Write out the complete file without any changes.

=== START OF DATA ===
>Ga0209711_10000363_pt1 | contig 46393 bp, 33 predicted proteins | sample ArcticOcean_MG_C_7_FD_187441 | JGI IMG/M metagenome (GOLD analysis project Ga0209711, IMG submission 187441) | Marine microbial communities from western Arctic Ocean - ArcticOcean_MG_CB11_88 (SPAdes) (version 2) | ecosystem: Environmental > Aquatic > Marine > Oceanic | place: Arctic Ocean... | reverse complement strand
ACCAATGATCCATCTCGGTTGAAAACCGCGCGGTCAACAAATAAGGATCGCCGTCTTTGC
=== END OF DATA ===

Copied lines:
>Ga0209711_10000363_pt1 | contig 46393 bp, 33 predicted proteins | sample ArcticOcean_MG_C_7_FD_187441 | JGI IMG/M metagenome (GOLD analysis project Ga0209711, IMG submission 187441) | Marine microbial communities from western Arctic Ocean - ArcticOcean_MG_CB11_88 (SPAdes) (version 2) | ecosystem: Environmental > Aquatic > Marine > Oceanic | place: Arctic Ocean... | reverse complement strand
ACCAATGATCCATCTCGGTTGAAAACCGCGCGGTCAACAAATAAGGATCGCCGTCTTTGC